What Matters is Profit!

Today's guest blogger is Craig Pritchard author of Trader Craig's Market Edge. Craig wrote about what drives him to enter and exit a trade. So without further delay, here's what really matters to Craig


Prior to reading the little book titled The Adam Theory of Markets or What Matters is Profit by Welles Wilder, I had been consistently losing money trading.  Most of my efforts had been expended in trying to find the perfect method for predicting market movements.  I had spent a considerable sum on subscription services to a variety of well known trading gurus that claimed to have solved the riddle of the markets only to be disappointed time and again.  While I do not use the method described in the book, a story in the book helped changed my perspective on the markets.

In the beginning of the book, Mr. Wilder tells a tale about an aspiring trader who is attempting to explain to his young daughter what he is doing.  As he shows her his trading screen he tells her that he is buying because the market is going to go up.  He is certain of this because special numbers called the Azerhoff numbers are signaling that the market is going to go up.  After listening to his explanation, the young daughter replies, “but daddy, it looks like it’s going down to me." Frustrated, the aspiring trader tries to reassure his daughter that the Azerhoff numbers mean that the market will go up.  Again she responds, “It still looks like it’s going down to me."  Eventually, the frustrated trader exits the trade for a loss.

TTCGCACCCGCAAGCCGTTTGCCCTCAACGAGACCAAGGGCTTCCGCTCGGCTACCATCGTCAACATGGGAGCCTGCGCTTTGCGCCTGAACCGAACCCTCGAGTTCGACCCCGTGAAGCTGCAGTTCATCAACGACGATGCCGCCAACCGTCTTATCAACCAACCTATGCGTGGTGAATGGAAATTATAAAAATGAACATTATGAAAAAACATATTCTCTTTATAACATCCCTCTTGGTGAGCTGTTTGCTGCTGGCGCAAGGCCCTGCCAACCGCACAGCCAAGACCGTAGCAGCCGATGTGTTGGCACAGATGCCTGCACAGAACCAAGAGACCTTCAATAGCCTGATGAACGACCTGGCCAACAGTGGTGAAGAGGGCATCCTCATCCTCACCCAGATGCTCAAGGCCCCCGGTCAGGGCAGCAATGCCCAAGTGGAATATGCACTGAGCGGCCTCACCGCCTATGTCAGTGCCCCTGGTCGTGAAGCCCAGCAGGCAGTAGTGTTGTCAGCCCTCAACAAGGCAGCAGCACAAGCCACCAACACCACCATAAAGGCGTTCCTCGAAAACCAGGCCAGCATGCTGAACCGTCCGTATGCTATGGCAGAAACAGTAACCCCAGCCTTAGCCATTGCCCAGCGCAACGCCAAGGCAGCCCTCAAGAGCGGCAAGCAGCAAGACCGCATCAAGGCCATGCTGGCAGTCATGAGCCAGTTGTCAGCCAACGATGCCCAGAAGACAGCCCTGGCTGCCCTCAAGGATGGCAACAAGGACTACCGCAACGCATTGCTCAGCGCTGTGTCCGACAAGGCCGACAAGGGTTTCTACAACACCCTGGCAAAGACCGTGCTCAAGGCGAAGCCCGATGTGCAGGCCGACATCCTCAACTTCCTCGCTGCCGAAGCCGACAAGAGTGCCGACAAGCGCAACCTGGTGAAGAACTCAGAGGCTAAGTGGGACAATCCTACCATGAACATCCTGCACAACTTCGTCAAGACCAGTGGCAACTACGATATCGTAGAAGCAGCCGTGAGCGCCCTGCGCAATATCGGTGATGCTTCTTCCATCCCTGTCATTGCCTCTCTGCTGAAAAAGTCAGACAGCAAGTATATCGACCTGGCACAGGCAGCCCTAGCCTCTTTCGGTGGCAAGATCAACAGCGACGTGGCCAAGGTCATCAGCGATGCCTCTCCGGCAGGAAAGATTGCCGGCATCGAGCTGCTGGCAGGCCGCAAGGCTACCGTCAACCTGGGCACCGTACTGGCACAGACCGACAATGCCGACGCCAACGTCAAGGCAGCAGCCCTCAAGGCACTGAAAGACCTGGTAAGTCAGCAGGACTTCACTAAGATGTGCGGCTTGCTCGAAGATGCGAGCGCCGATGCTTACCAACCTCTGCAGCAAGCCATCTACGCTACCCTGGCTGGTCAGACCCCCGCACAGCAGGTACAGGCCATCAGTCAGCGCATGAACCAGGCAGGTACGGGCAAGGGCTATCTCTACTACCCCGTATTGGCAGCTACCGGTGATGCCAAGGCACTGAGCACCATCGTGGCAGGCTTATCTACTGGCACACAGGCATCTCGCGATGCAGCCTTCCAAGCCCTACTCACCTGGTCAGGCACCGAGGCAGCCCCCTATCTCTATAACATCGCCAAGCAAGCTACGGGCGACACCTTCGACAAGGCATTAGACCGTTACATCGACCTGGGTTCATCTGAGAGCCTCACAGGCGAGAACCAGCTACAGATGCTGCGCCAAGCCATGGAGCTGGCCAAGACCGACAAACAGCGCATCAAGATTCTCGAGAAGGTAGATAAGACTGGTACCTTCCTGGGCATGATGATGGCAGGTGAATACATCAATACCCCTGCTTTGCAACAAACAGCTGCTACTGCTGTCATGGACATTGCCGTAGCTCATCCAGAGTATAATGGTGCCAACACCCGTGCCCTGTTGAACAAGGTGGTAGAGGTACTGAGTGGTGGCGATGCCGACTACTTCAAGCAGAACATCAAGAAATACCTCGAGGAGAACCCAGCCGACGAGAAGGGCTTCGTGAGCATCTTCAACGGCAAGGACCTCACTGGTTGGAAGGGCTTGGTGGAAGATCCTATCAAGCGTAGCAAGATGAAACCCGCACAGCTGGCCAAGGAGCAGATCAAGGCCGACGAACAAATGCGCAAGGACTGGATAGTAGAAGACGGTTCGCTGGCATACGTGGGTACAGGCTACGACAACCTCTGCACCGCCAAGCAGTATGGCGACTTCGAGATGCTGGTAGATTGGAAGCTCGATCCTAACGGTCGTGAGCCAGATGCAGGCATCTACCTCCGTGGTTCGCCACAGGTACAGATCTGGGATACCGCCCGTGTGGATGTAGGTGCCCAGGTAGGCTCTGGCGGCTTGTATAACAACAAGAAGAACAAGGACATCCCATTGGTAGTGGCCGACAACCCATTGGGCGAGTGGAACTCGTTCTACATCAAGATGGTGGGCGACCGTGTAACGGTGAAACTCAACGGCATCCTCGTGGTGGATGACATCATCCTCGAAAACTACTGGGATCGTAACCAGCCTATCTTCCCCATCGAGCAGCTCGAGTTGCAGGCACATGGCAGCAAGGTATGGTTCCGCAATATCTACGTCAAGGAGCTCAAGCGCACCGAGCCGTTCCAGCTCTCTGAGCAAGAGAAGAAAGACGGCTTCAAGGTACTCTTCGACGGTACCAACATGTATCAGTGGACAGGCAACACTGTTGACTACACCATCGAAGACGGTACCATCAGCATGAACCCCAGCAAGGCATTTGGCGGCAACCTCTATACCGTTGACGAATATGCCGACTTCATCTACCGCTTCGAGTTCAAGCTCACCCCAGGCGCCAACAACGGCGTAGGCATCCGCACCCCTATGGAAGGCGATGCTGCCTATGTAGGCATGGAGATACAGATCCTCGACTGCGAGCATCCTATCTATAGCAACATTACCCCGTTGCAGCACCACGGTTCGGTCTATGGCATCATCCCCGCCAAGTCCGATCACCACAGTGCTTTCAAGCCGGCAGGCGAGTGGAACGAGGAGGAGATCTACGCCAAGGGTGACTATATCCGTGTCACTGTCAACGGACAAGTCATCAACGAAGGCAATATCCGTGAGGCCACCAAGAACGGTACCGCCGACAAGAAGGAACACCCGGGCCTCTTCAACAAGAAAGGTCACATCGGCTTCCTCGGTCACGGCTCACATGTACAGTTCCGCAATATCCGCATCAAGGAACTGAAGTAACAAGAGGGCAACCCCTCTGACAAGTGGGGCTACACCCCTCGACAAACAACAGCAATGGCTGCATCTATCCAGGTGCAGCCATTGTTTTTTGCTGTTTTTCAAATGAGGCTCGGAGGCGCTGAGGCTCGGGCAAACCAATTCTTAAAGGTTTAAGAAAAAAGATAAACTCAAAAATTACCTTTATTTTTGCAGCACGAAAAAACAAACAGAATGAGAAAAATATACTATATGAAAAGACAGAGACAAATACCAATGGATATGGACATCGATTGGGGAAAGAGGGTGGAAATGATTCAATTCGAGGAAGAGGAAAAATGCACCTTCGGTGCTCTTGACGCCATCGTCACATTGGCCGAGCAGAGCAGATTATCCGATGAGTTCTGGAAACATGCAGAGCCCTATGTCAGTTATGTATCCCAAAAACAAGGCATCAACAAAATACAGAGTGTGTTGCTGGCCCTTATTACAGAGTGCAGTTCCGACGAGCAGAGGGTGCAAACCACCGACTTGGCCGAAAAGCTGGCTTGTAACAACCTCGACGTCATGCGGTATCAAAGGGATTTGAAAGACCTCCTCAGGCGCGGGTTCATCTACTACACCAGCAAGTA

The point of the story, of course, is that all market indicators and theories are secondary to price and even a young child can look at the chart and see which way the price is going.  If we are long a market, we profit when we sell at a higher price than we bought, regardless of what the indicators or prognosticators say.  Ultimately, it is always price that determines our actions in one way or another.  Certainly, we can use indicators to help us anticipate, i.e. be prepared for, changes in trend, but the movement of price alone determines the trend.  By learning to see and follow the trend in price, we can come to accept what the market gives us without being overcome by the emotions of fear and greed.  Trading can then become an enjoyable and profitable experience.